Saudi Arabia to resume oil production following drone attacks

Oil prices have spiked after 10 unmanned aerial vehicles attacked the world’s biggest crude-processing facility and its second-biggest oil field, both in Saudi Arabia.

Brent crude prices have surged due to fears over an oil supply crisis along with the threat of escalated conflict between the United States and Iran.

After the attacks, Brent crude surged 20 per cent at the start of trading but eased back to end at $US69 ($100) a barrel, up 14.6 per cent. US oil prices increased by 14.7 per cent, the biggest jump since 2008.

Prices remain below Brent’s 12-month high of $US86.29 a barrel last October, while West Texas Intermediate also climbed to more than $US76 a barrel.

Since the spike, oil prices sank by five per cent to US$65 on Tuesday after Saudi Arabia energy minister Prince Abdulaziz bin Salman said oil production would return to normal by the end of September.

“Over the past two days we have contained the damage and restored more than half of the production that was down as a result of the terrorist attack,” Prince Abdulaziz told a news conference in the Red Sea city of Jeddah.

Aramco chief executive officer Amin Nasser said the company had put out 10 fires in the span of seven hours after the “huge” assault.

Aramco are still in the process of estimating repair work but that it was “not that significant,” given the company’s size.

The attack on the Saudi Aramco crude-processing facility and oil field knocked out five per cent of global supply, with a production disruption of 5.7 million barrels of day, accounting for half of Saudi Arabia’s daily oil production.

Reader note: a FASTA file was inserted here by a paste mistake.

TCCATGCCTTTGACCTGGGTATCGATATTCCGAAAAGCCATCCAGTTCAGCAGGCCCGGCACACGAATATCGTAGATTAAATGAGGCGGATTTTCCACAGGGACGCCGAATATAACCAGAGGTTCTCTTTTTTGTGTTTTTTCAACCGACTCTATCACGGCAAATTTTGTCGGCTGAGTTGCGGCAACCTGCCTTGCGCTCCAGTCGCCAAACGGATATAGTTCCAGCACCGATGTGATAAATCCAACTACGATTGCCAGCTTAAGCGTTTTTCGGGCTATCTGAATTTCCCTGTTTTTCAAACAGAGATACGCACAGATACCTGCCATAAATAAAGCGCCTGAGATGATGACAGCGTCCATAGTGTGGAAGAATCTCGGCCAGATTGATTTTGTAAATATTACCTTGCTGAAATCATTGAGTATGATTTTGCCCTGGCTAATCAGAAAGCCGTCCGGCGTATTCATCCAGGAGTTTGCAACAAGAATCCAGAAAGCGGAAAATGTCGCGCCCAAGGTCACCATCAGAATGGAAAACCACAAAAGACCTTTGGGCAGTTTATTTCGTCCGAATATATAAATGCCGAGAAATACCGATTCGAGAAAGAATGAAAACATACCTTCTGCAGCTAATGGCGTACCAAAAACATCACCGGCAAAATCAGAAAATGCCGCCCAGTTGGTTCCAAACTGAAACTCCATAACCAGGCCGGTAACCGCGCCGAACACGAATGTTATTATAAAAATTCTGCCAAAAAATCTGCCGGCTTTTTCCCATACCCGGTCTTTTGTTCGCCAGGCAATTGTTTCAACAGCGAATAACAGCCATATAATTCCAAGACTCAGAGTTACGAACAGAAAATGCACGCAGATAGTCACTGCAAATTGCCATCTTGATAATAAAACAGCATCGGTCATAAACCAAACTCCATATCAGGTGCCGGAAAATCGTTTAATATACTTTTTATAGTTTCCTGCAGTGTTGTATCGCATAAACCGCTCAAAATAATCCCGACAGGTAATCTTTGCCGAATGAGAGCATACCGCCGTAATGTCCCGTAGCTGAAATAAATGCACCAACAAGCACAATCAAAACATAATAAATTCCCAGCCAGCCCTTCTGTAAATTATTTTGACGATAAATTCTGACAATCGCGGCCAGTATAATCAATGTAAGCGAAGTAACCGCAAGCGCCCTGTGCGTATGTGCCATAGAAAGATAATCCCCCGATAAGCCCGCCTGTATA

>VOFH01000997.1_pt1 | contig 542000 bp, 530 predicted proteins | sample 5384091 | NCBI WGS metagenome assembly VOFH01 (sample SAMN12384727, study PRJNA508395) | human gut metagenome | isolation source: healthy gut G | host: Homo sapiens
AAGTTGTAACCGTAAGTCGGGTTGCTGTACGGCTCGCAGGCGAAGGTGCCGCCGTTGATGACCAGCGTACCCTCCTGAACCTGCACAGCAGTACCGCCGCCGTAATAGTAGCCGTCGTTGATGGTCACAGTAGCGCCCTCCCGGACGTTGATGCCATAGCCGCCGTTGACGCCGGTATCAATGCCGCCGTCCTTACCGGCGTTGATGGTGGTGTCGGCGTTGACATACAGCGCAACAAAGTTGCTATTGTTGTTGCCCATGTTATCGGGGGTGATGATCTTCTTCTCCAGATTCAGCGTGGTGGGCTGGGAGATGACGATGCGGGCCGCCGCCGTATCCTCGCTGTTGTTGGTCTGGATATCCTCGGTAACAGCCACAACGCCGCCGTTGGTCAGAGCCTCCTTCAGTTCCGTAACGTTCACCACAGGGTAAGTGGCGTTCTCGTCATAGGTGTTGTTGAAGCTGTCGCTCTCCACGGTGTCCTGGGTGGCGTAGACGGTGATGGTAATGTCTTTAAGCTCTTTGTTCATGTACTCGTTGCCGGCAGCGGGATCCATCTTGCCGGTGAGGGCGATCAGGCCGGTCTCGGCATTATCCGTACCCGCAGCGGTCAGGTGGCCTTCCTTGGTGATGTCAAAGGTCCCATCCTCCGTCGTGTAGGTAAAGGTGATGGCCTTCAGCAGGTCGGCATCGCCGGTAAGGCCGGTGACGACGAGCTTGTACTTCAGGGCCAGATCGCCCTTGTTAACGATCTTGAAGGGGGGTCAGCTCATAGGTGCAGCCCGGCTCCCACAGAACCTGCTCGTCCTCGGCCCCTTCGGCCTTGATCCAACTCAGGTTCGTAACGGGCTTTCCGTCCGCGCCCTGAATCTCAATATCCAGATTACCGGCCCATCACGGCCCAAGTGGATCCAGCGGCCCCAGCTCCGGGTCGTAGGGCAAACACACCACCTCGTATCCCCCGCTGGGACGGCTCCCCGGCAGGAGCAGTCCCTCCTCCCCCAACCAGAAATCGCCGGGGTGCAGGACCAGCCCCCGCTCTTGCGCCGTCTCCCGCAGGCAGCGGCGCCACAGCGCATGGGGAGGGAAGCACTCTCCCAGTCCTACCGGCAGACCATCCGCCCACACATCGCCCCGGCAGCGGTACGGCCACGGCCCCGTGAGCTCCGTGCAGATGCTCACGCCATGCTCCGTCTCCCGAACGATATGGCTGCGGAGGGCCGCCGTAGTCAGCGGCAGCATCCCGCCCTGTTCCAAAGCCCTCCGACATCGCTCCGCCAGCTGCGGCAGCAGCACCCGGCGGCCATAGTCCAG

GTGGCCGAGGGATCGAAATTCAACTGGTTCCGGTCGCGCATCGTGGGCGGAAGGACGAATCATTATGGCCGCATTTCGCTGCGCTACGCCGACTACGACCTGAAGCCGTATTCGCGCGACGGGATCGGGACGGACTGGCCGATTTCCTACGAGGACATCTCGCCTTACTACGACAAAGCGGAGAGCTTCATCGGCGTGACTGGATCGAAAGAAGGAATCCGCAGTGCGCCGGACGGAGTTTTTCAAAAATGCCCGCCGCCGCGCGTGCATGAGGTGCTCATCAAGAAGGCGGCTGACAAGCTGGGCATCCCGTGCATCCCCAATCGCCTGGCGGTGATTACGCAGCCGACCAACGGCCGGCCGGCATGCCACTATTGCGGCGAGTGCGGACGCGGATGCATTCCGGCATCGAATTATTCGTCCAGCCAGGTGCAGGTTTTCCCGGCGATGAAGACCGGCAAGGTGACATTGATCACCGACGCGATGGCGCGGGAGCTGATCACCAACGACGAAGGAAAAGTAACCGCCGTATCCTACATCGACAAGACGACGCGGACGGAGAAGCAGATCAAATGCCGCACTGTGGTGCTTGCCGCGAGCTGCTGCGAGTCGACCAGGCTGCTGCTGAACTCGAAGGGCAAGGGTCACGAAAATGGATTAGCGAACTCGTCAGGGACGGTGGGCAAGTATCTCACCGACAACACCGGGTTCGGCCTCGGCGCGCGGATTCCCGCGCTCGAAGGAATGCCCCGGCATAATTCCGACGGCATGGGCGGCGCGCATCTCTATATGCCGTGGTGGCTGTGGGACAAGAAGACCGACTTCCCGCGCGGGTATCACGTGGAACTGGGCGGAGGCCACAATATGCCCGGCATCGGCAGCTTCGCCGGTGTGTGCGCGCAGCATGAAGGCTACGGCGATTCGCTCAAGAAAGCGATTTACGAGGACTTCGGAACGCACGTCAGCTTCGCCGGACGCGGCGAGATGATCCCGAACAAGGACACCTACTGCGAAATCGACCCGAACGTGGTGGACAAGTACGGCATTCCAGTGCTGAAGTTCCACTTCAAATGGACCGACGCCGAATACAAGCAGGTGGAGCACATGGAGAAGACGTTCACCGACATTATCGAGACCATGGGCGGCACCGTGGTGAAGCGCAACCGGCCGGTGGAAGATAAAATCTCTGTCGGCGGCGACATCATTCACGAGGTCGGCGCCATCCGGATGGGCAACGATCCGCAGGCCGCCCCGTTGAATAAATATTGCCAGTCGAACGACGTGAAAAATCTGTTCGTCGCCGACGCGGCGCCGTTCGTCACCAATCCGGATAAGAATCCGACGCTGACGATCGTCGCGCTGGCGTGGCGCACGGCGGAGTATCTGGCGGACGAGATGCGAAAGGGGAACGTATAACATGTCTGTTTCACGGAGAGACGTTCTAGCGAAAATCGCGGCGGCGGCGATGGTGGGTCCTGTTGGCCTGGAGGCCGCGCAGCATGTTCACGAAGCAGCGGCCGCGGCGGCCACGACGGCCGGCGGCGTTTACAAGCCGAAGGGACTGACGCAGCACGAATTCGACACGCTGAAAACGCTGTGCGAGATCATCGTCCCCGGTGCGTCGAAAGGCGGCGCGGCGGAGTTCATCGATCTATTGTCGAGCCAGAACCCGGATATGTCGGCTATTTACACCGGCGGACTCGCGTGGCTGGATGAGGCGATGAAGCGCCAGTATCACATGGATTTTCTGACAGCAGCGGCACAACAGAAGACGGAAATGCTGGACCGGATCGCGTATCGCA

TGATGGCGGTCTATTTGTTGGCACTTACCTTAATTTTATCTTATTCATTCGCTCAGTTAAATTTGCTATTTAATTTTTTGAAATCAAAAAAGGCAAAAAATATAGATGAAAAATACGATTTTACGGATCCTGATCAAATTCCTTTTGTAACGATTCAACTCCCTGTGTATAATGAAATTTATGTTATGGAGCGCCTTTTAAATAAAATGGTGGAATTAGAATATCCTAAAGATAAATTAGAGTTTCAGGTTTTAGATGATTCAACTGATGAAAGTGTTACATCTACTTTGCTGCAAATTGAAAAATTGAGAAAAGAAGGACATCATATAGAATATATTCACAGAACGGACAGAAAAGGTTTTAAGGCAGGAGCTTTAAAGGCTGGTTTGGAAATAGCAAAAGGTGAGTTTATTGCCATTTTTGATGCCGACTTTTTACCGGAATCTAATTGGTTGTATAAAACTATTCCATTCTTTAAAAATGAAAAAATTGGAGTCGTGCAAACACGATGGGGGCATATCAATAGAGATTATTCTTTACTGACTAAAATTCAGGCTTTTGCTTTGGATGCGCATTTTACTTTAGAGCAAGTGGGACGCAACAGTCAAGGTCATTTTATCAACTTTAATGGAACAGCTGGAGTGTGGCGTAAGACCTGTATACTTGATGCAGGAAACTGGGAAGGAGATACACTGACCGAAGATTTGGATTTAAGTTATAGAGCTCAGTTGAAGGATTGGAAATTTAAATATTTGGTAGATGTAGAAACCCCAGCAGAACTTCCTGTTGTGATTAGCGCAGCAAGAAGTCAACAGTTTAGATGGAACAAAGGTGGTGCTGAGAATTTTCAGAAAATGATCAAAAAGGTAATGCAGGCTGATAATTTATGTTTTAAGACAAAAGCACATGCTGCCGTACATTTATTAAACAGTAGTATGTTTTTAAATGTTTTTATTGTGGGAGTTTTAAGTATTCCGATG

The lost production of Saudi oil is the single biggest sudden disruption ever, surpassing the loss of Iranian output in 1979 during the Islamic Revolution, according to the International Energy Agency.

“No matter whether it takes Saudi Arabia five days or a lot longer to get oil back into production, there is but one rational takeaway from this weekend’s drone attacks on the Kingdom’s infrastructure – that infrastructure is highly vulnerable to attack, and the market has been persistently mispricing oil,” Citigroup head of commodities research Ed Morse wrote in a research note.

US President Donald Trump has authorised the release of oil from the nation’s Strategic Petroleum Reserves.

According to Nasser, there is enough crude products to supply the local markets with oil inventories of more than 60 million barrels.

The oil giants will be able to supply customers for several weeks by drawing on a global storage network.

Aramco holds millions of barrels in tanks in the kingdom itself, plus three strategic locations around the world: Rotterdam in the Netherlands, Okinawa in Japan, and Sidi Kerir on the Mediterranean coast of Egypt, according to Bloomberg.

The kingdom is the world’s leading oil exporter, shipping more than seven million barrels daily.

The US held 644.8 million barrels of oil in storage as of September 6, according to the Department of Energy.

To keep up to date with Australian Mining, subscribe to our free email newsletters delivered straight to your inbox. Click here.